How-to Choose Your Own Religion After Being Raised in an Interfaith Home
Walking down the long halls of her middle school and high school, young Annie Rush from Atlanta was different from everyone else. Now 21-years-old looking back on those years, she says she enjoyed being different, “I liked the attention,” said Rush.
Rush was the only Jewish student at a Christian school. She was raised by her Christian mother and Jewish father. During the summers growing up, Rush spent her time at an overnight Jewish camp, where she met her best friends through Judaism. After being exposed to both religions, she decided to be Jewish.
Many people are faced with deciding between religions when raised in interfaith homes. About 20% of U.S. adults were raised in interfaith homes, as shown in a study by the Pew Research Center.
Learning about the traditions of each religion your parents hold is part of the decision making process, and it’s important to know that you are making an educated choice. Don’t jump into the decision making process before doing some background research first, because this decision is something that will affect the rest of your life.
It’s also important to note that certain religions have pre-existing guidelines on being raised in an interfaith home. Rabbi Yehoshua Chincholker, originally from Bombay, India, noted a tradition in the Jewish faith that if the mother is Jewish, the child must also be raised Jewish.
The logic is that once the egg and sperm are unified, the mother has the upper hand throughout the entire nine months of pregnancy, and the child transforms its identity to that of the mother.
So here are steps to take when you can’t pick between the yarmulke and the Santa hat.
Reflect on what is most important to you
Allison Lukas, a 21-year-old from Berkeley, Calif., was raised in a home where her father is a reformed Jew and her mother is Catholic and Mormon. She suggests starting by looking back on your childhood, and take note of what you were involved in. Ask yourself, “What kind of education did I receive about religion? Was I in any clubs or youth groups?” If you were involved with anything having to do with religion, perhaps you already feel more connected to one faith than the other.
Growing up, Lukas attended a Jewish day school, a Jewish summer camp and joined a Jewish youth group in the eighth grade.
The only experience she had with Catholicism was celebrating Christmas every year with her extended family. Over time, Lukas grew unhappy with her extended family for separate reasons and associated Catholicism with them, leading her to dislike her familiarity with the religion itself.
For Lukas, the choice seemed clear. She was already more connected to Judaism by the time she was in middle school, and chose to become a Bat Mitzvah—a Jewish tradition where a girl is called to the Torah for the first time and becomes a woman.
Others might be equally involved in both religions, making the decision harder. Lisa Sideris, a religious studies professor at Indiana University, said that making this decision depends on what the person has been exposed to in their life—did they go to church, attend a religious school, have friends of different religion, etc. Sideris mentioned that her 11-year-old son has been exposed to many religions through education, and thinks at this point he would be able to start thinking about making a decision.
Lukas was definitely more exposed to Judaism, leading her to make the choice she did. “It doesn’t ever feel like being Jewish was a choice, it just felt the most right,” Lukas said.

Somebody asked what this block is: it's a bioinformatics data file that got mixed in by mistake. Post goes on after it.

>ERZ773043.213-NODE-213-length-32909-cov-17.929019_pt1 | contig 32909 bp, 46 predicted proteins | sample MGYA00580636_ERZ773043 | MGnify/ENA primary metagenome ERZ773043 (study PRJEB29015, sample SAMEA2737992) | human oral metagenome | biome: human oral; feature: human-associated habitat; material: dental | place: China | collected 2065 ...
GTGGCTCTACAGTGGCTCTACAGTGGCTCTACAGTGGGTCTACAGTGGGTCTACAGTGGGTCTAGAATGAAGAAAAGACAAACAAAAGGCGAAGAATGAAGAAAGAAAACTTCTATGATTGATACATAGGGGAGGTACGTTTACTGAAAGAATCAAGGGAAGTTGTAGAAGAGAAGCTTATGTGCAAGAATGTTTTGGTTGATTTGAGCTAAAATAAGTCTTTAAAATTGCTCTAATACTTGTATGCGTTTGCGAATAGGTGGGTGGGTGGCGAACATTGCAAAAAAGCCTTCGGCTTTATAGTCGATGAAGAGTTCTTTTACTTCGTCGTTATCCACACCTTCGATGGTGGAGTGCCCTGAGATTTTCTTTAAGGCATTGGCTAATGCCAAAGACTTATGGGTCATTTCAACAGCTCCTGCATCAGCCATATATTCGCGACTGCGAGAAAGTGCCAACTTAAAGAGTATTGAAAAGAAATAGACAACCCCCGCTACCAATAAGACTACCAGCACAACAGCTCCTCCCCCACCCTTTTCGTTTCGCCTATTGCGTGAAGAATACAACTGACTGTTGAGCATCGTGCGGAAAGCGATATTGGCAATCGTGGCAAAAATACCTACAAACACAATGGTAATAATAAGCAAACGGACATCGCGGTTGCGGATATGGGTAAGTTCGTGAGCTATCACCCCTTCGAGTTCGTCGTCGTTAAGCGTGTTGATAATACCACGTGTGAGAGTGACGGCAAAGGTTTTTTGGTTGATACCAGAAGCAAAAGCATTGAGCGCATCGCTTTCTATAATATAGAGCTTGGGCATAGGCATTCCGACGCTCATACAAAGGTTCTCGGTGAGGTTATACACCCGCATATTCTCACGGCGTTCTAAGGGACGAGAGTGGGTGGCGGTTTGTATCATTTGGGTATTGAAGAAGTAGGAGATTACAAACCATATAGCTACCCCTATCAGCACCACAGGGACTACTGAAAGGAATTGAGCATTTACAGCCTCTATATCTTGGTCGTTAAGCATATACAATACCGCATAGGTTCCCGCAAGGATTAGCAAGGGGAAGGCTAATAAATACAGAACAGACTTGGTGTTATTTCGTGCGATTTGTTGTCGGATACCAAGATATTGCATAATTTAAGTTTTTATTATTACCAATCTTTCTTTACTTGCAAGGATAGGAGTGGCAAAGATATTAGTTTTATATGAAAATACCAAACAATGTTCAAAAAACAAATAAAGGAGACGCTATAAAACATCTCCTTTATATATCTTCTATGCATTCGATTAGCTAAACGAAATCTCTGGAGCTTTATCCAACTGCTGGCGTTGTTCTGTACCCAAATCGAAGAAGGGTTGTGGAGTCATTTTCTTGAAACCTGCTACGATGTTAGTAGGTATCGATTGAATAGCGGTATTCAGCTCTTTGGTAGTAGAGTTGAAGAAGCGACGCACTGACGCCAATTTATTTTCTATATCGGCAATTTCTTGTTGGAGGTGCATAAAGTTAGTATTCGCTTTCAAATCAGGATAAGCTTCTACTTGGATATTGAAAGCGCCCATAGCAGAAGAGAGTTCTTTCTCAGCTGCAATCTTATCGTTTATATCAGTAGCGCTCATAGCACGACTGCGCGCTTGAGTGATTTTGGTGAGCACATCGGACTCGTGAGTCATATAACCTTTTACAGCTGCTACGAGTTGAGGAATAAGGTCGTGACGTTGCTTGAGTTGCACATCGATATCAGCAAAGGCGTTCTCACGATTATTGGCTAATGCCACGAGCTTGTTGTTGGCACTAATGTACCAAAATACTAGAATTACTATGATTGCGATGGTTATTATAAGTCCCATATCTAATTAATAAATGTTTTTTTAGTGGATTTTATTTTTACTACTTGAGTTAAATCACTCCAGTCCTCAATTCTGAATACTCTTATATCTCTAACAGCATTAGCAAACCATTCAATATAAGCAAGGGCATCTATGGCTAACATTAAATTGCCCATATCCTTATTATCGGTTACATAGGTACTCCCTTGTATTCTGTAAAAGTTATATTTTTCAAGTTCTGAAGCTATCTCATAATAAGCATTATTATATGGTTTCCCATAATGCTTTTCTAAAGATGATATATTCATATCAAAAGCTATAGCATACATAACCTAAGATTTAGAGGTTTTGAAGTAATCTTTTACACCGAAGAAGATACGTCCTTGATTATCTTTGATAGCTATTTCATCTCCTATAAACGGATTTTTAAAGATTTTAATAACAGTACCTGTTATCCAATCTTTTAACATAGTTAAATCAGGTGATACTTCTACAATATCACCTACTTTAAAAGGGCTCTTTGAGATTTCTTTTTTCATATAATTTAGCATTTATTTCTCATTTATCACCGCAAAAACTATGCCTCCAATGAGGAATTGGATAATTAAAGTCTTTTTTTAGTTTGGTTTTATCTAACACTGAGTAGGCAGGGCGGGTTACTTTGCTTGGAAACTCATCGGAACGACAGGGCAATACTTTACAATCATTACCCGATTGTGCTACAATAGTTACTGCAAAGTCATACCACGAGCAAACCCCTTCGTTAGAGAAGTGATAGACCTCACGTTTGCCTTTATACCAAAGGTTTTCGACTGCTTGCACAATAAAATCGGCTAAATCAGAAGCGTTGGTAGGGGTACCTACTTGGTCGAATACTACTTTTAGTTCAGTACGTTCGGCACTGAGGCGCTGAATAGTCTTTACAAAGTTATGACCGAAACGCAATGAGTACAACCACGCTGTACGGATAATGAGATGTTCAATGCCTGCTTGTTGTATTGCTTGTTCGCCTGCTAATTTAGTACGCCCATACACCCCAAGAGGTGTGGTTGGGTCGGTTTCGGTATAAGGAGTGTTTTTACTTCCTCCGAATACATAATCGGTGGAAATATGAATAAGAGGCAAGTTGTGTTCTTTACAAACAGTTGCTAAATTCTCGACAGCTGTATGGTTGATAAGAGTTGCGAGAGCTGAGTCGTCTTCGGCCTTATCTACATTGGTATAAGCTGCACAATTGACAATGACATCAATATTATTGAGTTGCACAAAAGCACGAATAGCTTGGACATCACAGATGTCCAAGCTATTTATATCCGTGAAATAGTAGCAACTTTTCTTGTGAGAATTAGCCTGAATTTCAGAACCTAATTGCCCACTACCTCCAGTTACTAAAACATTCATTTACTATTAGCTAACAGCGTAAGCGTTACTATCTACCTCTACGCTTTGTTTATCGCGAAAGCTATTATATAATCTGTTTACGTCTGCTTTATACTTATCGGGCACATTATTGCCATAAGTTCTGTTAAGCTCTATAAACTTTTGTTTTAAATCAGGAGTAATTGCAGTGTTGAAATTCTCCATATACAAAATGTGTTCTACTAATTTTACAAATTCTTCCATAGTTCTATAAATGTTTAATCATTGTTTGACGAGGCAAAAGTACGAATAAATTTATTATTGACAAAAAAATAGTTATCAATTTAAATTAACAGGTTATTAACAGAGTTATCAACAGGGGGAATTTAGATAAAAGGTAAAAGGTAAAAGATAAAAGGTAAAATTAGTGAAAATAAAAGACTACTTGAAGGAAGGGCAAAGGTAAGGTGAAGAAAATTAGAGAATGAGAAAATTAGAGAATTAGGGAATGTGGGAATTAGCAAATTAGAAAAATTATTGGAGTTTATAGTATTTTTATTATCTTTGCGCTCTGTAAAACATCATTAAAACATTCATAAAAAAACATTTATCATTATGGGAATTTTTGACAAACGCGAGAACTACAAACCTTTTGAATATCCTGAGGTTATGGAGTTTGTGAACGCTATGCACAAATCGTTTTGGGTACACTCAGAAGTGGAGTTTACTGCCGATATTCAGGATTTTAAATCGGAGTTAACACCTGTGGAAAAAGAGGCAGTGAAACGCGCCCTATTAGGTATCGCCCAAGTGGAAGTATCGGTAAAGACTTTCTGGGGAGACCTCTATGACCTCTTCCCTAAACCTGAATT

Have a conversation with your parents
Rush recalled a heated conversation at the dinner table with her parents. “My dad fought for me to go to Jewish camp, since I was already at a Christian school,” she said.
After talking with her parents, Rush decided to follow through with her Jewish side and she went to Hebrew school twice a week after school up until she became a Bat Mitzvah, while staying at the Christian school as well.
“I didn’t keep going because it was a Christian school, it was just a good school,” Rush said.
Once she was exposed to both faiths growing up, it was easier to have an open conversation with her parents.
The same goes for Mayme Acklen, 22-year-old from Cincinnati, Ohio. Acklen grew up with a Christian father and a Jewish mother. Her senior year of high school, Acklen’s mother talked to her about attending a two-week trip to Poland and Israel through the Jewish Community Center. It wasn’t until the end of the trip where Acklen felt truly connected to Judaism.
I’m so happy that my mom talked to me about the trip because I wouldn’t feel truly Jewish without it,” Acklen said.
Research both religions
Religion is a very broad term. Sideris said it requires so much exploration that you’re never a complete expert on a religion, but through educating yourself on the matter, you are able to make a decision for yourself.
A good place to start your research is by talking to the religious leaders in your parent’s church, synagogue, mosque, or wherever they are involved. Ask them about the ancient traditions and how they have evolved to the modern day. After hearing stories such as Rabbi Chincholker’s, begin online research.
Find common trends in religion that are popular right now. Sideris suggests asking how they relate to your current views? Do you see yourself fitting in with their beliefs?
Even though you may know enough to make a decision, your journey is just beginning.
“As someone who teaches religion, I would say that learning about religions really is a lifelong process, there’s always more to know,” Sideris said.
Interfaith Upbringings Offer Better Perspective
So take the time to reflect, research, and review your options. Religion can guide your life in many directions, and you want to make sure you’re taking the path that is best for you.